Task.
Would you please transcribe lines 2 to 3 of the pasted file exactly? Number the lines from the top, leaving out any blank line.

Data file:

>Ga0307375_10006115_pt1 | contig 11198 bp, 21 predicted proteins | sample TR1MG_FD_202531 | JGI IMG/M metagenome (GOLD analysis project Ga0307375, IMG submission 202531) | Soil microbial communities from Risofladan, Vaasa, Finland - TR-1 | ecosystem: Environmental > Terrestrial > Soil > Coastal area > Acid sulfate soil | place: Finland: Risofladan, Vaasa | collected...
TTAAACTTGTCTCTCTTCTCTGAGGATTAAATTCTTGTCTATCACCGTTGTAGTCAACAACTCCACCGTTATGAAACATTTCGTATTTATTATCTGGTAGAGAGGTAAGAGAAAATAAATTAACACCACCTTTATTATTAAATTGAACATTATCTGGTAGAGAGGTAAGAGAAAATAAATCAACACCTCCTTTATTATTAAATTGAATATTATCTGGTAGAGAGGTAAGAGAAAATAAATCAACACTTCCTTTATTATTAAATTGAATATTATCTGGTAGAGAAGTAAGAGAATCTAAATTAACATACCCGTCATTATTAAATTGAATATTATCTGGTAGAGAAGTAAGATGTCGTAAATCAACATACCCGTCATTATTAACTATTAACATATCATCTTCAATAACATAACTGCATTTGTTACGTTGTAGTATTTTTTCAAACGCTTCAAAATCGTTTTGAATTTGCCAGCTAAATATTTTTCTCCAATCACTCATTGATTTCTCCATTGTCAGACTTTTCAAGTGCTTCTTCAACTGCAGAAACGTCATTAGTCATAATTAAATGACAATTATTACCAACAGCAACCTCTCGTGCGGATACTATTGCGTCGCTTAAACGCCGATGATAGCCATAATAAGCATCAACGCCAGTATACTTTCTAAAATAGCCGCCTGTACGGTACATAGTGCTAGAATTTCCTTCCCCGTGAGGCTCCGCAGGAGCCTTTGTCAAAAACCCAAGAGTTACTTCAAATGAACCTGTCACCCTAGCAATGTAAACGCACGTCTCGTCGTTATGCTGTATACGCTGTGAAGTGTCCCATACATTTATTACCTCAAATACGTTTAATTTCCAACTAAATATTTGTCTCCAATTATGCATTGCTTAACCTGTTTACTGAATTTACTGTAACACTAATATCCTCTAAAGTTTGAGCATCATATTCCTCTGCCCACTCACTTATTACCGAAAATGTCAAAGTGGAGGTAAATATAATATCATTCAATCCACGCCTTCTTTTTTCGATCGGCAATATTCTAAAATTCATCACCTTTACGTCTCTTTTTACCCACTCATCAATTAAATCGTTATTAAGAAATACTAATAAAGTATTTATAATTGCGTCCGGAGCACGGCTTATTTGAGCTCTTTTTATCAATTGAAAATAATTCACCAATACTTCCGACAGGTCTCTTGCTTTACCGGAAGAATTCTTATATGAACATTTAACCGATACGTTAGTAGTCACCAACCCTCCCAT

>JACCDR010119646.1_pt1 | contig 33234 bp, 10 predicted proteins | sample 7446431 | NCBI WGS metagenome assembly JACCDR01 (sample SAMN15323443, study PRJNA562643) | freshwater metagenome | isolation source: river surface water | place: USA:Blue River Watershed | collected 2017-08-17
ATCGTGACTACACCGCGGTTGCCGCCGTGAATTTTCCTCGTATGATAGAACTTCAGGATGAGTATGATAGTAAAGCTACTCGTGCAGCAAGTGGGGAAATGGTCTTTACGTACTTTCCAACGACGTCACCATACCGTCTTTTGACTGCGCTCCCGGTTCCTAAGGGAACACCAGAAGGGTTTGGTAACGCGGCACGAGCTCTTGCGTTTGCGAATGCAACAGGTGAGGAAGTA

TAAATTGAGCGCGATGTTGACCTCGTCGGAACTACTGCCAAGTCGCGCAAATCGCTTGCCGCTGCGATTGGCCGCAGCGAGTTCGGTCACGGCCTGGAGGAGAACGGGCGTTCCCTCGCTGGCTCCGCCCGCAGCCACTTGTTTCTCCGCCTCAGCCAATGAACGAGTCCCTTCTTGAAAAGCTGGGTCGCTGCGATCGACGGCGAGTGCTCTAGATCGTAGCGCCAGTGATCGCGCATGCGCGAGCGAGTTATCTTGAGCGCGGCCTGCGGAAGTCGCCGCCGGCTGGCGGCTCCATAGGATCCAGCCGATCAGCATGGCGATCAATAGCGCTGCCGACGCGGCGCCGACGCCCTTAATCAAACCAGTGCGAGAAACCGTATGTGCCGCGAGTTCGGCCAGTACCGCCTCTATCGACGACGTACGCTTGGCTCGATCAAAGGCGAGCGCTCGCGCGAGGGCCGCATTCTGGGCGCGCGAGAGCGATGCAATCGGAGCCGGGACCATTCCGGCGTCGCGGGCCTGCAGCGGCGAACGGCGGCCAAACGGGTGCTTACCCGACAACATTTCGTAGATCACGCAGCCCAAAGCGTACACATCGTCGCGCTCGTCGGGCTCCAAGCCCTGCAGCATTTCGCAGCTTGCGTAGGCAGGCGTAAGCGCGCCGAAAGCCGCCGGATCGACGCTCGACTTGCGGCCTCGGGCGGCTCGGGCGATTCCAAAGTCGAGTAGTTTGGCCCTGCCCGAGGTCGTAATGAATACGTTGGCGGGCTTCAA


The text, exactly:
TTAAACTTGTCTCTCTTCTCTGAGGATTAAATTCTTGTCTATCACCGTTGTAGTCAACAACTCCACCGTTATGAAACATTTCGTATTTATTATCTGGTAGAGAGGTAAGAGAAAATAAATTAACACCACCTTTATTATTAAATTGAACATTATCTGGTAGAGAGGTAAGAGAAAATAAATCAACACCTCCTTTATTATTAAATTGAATATTATCTGGTAGAGAGGTAAGAGAAAATAAATCAACACTTCCTTTATTATTAAATTGAATATTATCTGGTAGAGAAGTAAGAGAATCTAAATTAACATACCCGTCATTATTAAATTGAATATTATCTGGTAGAGAAGTAAGATGTCGTAAATCAACATACCCGTCATTATTAACTATTAACATATCATCTTCAATAACATAACTGCATTTGTTACGTTGTAGTATTTTTTCAAACGCTTCAAAATCGTTTTGAATTTGCCAGCTAAATATTTTTCTCCAATCACTCATTGATTTCTCCATTGTCAGACTTTTCAAGTGCTTCTTCAACTGCAGAAACGTCATTAGTCATAATTAAATGACAATTATTACCAACAGCAACCTCTCGTGCGGATACTATTGCGTCGCTTAAACGCCGATGATAGCCATAATAAGCATCAACGCCAGTATACTTTCTAAAATAGCCGCCTGTACGGTACATAGTGCTAGAATTTCCTTCCCCGTGAGGCTCCGCAGGAGCCTTTGTCAAAAACCCAAGAGTTACTTCAAATGAACCTGTCACCCTAGCAATGTAAACGCACGTCTCGTCGTTATGCTGTATACGCTGTGAAGTGTCCCATACATTTATTACCTCAAATACGTTTAATTTCCAACTAAATATTTGTCTCCAATTATGCATTGCTTAACCTGTTTACTGAATTTACTGTAACACTAATATCCTCTAAAGTTTGAGCATCATATTCCTCTGCCCACTCACTTATTACCGAAAATGTCAAAGTGGAGGTAAATATAATATCATTCAATCCACGCCTTCTTTTTTCGATCGGCAATATTCTAAAATTCATCACCTTTACGTCTCTTTTTACCCACTCATCAATTAAATCGTTATTAAGAAATACTAATAAAGTATTTATAATTGCGTCCGGAGCACGGCTTATTTGAGCTCTTTTTATCAATTGAAAATAATTCACCAATACTTCCGACAGGTCTCTTGCTTTACCGGAAGAATTCTTATATGAACATTTAACCGATACGTTAGTAGTCACCAACCCTCCCAT

>JACCDR010119646.1_pt1 | contig 33234 bp, 10 predicted proteins | sample 7446431 | NCBI WGS metagenome assembly JACCDR01 (sample SAMN15323443, study PRJNA562643) | freshwater metagenome | isolation source: river surface water | place: USA:Blue River Watershed | collected 2017-08-17